Martha has seen some developers try to cut costs by nixing plans for balconies, switching from hardwood to cheaper carpeting, and swapping in formica countertops for granite or marble. Still, he said this will only save 10-15% of the cost of production. Development will need to continue to change to make it financially tenable to build middle-income housing.
“Part of that answer,” according to Martha, is prefab and manufactured housing, a subsector of contech (construction tech). These sectors have fallen out of favor since the days when you could order a bungalow out of the Sears catalog, but recent investment in the space from Amazon and startups like Katerra show a renewed interest.
“This is something we’re very interested in,” Martha said. “We look at properties with low density, and how can we increase density in a most efficient manner.”
While Nuveen may be watching the contech space, Martha characterized current implementations as “testing.” He sees potential for the federal government to incentivize growth in this space by streamlining building regulations that make prefab construction more expensive.
Another trend, coliving, also prioritizes density. Martha sees it as a “natural progression” between dorm-living and stable family housing, but one whose growth potential is limited.
“It will be a bit of a disruptor, but likely only in the most expensive markets,” Martha said.
In expensive cities, the tradeoff between less space but lower rents and more amenities and opportunities for socialization may make sense. In other locations, coliving may be “marketed as a preference,” but this is far from a universal preference.
“For a lot of people, their aspiration is ultimately have their own space,” Martha said.
Martha sees the possibility of government regulation that works for landlords and tenants. With multiple states passing rent control laws, and Senator Bernie Sanders proposing a national rent control in his campaign for president, strict regulation on renting has become a salient political issue.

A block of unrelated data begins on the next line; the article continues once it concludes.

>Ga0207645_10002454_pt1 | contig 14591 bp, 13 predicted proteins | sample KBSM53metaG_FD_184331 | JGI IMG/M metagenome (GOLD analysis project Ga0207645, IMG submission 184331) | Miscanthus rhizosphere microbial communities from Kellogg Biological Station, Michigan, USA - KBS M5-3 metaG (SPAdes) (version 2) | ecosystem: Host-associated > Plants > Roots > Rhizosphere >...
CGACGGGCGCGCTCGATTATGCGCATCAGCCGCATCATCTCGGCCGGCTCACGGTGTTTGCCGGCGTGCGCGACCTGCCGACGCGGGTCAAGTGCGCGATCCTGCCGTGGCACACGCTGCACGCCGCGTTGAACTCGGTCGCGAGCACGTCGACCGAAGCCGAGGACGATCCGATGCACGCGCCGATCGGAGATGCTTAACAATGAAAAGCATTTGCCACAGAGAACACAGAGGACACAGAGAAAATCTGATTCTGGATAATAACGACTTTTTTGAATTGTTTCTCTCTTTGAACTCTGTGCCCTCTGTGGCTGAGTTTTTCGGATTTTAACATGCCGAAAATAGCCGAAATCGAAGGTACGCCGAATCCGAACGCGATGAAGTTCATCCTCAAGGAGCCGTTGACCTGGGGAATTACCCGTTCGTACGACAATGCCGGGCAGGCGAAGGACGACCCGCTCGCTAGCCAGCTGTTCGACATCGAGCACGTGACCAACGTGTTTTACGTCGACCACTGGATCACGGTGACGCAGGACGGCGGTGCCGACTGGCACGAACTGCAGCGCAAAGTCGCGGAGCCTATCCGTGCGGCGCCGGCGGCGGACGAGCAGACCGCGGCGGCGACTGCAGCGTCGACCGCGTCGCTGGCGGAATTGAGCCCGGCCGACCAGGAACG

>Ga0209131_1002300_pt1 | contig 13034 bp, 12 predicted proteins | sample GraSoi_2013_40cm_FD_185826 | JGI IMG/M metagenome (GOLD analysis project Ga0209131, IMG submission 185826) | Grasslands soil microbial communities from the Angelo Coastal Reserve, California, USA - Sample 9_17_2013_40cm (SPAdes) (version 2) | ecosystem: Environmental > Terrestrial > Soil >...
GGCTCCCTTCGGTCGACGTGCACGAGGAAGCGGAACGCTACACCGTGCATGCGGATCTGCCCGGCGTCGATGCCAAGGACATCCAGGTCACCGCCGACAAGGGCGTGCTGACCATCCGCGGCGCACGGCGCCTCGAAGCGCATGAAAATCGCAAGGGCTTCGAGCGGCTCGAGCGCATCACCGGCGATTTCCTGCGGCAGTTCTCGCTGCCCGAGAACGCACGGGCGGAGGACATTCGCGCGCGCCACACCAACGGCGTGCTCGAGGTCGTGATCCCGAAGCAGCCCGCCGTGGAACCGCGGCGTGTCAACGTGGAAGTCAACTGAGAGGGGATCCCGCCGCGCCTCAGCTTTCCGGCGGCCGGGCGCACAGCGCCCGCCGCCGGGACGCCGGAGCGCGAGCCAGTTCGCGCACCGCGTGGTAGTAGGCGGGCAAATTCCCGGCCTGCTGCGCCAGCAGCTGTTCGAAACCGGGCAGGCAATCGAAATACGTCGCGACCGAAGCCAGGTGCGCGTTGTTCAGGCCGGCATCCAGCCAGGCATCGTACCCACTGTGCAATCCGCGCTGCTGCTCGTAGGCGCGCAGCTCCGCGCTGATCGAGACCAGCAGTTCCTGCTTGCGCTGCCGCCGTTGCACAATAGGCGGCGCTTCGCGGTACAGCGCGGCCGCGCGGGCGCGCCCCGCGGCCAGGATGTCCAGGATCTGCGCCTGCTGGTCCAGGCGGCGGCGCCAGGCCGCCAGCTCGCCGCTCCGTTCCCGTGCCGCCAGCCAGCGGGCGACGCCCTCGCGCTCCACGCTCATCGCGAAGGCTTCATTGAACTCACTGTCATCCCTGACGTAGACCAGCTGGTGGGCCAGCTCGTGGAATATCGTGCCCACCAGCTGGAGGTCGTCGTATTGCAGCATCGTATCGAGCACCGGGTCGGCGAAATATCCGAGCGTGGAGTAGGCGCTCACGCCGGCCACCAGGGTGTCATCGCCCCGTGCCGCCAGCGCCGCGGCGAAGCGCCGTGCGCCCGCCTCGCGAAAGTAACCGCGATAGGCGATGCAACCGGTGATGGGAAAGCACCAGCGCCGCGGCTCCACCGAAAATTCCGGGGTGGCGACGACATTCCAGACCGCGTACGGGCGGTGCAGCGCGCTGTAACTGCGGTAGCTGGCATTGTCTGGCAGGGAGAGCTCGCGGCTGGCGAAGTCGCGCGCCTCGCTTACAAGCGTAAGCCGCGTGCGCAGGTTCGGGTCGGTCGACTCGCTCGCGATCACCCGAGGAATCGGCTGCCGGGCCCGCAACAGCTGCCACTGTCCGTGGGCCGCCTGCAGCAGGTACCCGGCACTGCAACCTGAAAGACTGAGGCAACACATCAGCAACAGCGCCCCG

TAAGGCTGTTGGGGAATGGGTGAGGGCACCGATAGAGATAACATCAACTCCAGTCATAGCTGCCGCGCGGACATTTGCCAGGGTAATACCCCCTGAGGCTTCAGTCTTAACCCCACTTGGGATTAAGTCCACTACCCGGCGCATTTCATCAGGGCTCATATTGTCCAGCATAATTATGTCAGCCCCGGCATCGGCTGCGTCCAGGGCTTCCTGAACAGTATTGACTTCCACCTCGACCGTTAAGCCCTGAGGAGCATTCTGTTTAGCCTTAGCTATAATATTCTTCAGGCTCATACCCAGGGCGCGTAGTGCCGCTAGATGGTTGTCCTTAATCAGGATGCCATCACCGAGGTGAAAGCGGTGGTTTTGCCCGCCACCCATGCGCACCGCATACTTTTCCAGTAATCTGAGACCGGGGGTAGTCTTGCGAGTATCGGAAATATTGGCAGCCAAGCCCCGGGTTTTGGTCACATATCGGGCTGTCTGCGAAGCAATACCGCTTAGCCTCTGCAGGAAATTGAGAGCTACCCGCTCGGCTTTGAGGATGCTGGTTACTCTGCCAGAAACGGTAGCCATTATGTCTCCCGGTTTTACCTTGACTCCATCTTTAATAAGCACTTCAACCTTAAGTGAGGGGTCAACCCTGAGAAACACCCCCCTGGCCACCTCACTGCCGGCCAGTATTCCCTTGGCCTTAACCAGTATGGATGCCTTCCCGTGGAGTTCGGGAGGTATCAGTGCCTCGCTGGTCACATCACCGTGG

The mainstream view in economics is that rent control is bad, because it reduces the incentive for developers to add new housing stock. New York, Oregon, and California have enacted laws that either create statewide rent control laws or allowing municipalities to create their own.
Martha focused specifically on Oregon, where rent increases were capped levels that landlords could accept: seven percent plus the cost of inflation (California’s law capped increases at five percent plus inflation.) This became even more favorable to landlords when paired with legislation that was passed this year that that effectively banned single-family zoning.
“What it does, it really opens up the landscape for rental housing in what used to be called exclusive neighborhoods,” Martha said.
Martha said that the “jury is still out,” but those sort of zoning changes could create incentives to build more housing stock even when rent control is in place.
Martha doesn’t see this becoming policy in many other locations in the short-term, though he expects to hear a lot more debate on the topic from lawmakers and from the Democratic candidates for president.
If more laws are enacted, he hopes that Oregon, instead of “more problematic” New York, will be the model.
New York’s laws don’t enact a statewide rent control, but they do allow municipalities to opt in to rent stabilization — a program that is similar to rent control. New York City has both rent stabilization and control.
The new laws have ended multiple programs that allowed landlords to take apartments out of rent control, prompting landlord groups to file a lawsuit claiming the new laws are in violation of the US Constitution’s Takings Clause.
Rent increases in New York City are decided by the city’s rent guidelines board, with capped increases by 2.5% for one-year leases and 1.5% for two-year leases, far lower than the increases allowed in Oregon and California.